On March 13, 1989, Sir Tim Berners-Lee wrote the first paper on adding hypertext capabilities to the Internet. At the time, the Internet was used almost exclusively by defense agencies, defense contractors, and higher education institutions. The traffic on the Internet was dominated by SMTP-based e-mail, NNTP-based newsgroups, FTP-based file transfers and TELNET sessions to remote devices. The Internet of that day was text-based. Twenty years ago, Tim had a grand vision that became the WorldWideWeb. The world has never been the same.
The 20th anniversary of Tim’s paper is a good time to look back on the evolution of the Web and how it has changed our lives. To sum it up, the Web has completely democratized access to information, products, services, applications, and other human beings.
Prior to the Web, we had to travel to libraries to look up information. Prior to the Web, we had to go to bookstores to buy books. Prior to the Web, we had to use travel agents to set up a trip. And prior to the Web, the best place to meet friends was at church or a bar.
The world has changed dramatically because of the Web. Due to the simplicy of the Web model, and the ubiquity of Web browsers and Internet access, a wealth of information is now available at our fingertips. We can buy a huge variety of products and services without having to leave our easy chairs, 24 hours a day. And we can interact with anybody, around the world, any time of the day or night.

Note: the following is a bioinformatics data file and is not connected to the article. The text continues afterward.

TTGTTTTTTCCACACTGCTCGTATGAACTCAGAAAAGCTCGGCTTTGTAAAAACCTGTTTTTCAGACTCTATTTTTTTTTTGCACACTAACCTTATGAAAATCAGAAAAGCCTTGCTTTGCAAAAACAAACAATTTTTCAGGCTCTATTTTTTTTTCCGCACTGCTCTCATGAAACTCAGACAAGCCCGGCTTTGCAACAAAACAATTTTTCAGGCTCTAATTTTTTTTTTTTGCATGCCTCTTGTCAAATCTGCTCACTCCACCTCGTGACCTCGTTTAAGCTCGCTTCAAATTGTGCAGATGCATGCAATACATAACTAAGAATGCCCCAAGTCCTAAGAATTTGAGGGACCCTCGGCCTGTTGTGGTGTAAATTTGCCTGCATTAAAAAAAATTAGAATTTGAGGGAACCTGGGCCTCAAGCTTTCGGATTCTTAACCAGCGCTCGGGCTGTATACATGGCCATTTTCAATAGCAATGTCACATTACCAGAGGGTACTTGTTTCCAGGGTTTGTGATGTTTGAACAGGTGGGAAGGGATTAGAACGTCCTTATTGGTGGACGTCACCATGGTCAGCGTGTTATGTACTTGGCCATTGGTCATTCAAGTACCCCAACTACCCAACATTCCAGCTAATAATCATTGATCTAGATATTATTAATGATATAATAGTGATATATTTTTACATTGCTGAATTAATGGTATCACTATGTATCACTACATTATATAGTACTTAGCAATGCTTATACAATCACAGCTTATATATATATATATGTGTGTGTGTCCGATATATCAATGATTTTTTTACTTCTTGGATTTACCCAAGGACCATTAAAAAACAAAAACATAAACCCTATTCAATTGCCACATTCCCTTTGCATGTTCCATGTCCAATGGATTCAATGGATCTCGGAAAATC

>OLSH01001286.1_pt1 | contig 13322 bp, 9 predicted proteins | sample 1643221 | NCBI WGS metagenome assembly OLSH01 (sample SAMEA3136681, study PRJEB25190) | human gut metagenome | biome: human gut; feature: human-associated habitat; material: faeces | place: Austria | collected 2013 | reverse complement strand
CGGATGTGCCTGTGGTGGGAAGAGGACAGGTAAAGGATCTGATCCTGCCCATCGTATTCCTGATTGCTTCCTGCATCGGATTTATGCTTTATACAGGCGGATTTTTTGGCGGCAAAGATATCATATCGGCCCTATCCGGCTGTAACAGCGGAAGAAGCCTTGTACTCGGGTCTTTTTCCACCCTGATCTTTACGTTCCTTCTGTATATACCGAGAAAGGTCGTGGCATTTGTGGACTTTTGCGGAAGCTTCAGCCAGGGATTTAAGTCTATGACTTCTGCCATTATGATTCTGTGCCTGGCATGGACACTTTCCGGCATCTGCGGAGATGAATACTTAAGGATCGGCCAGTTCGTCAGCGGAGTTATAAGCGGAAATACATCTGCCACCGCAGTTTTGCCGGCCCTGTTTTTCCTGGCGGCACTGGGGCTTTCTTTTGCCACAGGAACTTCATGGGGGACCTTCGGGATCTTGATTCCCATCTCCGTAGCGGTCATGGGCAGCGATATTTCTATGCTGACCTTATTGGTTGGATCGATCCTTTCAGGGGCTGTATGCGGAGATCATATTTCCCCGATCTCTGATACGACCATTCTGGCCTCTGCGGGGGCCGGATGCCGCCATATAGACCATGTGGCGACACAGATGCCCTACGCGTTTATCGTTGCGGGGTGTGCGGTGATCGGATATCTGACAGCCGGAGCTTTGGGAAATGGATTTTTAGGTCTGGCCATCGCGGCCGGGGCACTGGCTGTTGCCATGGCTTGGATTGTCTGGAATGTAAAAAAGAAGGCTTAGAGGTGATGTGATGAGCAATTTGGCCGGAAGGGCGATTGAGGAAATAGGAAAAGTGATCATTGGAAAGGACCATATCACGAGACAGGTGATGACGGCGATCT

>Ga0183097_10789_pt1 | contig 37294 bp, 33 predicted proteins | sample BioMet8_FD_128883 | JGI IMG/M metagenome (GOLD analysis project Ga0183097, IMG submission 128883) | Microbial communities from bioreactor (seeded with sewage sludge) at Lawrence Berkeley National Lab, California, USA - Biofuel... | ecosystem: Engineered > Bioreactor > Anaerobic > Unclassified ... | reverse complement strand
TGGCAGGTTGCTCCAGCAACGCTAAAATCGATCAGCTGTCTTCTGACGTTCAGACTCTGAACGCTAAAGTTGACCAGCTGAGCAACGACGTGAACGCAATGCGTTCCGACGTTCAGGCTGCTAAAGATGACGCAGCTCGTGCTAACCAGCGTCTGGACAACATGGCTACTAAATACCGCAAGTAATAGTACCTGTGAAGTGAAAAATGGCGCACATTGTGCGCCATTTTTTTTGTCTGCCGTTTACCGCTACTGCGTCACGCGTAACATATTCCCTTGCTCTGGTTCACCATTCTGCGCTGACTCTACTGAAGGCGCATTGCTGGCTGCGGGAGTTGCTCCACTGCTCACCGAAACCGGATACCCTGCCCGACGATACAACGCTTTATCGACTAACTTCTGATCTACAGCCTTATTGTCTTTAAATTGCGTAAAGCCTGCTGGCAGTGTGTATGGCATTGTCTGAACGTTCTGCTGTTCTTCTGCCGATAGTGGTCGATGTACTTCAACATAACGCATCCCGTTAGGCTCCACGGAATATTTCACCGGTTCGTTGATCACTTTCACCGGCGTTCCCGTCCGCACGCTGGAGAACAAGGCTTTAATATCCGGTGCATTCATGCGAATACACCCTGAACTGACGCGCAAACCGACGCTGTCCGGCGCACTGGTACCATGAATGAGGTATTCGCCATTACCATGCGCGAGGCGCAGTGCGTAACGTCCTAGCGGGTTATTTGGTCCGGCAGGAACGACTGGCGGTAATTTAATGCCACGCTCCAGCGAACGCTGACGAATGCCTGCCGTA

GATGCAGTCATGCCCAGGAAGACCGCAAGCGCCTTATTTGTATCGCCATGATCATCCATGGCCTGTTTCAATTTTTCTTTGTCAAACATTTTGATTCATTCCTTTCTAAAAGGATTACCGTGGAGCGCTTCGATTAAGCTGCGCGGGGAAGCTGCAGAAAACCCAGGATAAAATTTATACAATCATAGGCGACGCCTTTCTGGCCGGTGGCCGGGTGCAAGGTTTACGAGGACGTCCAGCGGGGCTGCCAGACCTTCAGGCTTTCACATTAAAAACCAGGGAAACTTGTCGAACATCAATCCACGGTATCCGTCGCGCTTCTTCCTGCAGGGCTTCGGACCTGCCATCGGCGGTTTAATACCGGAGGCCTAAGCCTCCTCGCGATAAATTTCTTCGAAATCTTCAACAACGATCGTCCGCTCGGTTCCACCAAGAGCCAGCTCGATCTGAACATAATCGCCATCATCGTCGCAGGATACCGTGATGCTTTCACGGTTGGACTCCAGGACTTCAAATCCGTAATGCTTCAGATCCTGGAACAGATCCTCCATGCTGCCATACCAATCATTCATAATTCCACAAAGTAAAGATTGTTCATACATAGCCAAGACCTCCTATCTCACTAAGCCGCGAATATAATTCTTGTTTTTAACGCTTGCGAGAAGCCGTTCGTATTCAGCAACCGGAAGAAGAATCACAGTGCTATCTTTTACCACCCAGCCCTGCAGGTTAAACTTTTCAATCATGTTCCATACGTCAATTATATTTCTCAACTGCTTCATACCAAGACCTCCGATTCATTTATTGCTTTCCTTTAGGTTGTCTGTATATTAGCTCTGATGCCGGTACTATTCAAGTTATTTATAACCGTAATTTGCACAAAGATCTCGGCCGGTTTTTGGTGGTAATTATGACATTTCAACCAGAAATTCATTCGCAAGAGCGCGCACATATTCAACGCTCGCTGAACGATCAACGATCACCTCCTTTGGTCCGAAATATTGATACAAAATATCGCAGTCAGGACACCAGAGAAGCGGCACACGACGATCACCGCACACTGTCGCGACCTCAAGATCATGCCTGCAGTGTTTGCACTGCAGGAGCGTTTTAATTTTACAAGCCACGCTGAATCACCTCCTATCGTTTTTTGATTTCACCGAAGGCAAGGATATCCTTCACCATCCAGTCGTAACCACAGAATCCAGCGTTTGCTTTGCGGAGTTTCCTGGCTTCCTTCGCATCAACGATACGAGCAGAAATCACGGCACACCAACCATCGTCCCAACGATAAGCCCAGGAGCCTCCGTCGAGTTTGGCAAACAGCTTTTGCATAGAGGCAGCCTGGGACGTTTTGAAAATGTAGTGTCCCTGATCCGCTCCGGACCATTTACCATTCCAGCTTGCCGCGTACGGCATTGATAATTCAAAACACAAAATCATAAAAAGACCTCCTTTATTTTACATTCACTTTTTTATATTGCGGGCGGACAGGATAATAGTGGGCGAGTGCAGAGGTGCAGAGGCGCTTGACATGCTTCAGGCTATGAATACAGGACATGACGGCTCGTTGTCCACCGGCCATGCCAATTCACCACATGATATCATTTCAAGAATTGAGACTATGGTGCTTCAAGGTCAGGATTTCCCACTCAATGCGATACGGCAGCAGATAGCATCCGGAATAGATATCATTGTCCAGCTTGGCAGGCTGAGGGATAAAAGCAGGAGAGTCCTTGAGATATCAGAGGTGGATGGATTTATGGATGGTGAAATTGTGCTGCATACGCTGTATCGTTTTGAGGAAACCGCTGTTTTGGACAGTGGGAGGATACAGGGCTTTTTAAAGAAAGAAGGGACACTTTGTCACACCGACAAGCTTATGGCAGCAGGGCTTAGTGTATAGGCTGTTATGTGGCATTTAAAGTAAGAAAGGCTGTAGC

The Web has had a profound impact on our societies, on our cultures, and on our economic models. The world would be a very different place without the Web.
Sure, there are warts. But the warts are minute compared to the positive benefits of the Web. We owe Sir Tim Berners-Lee a hearty ‘hurrah’ for his vision and his efforts to turn that vision into reality.
So what’s in store for the next 20 years? Stay tuned for part 2.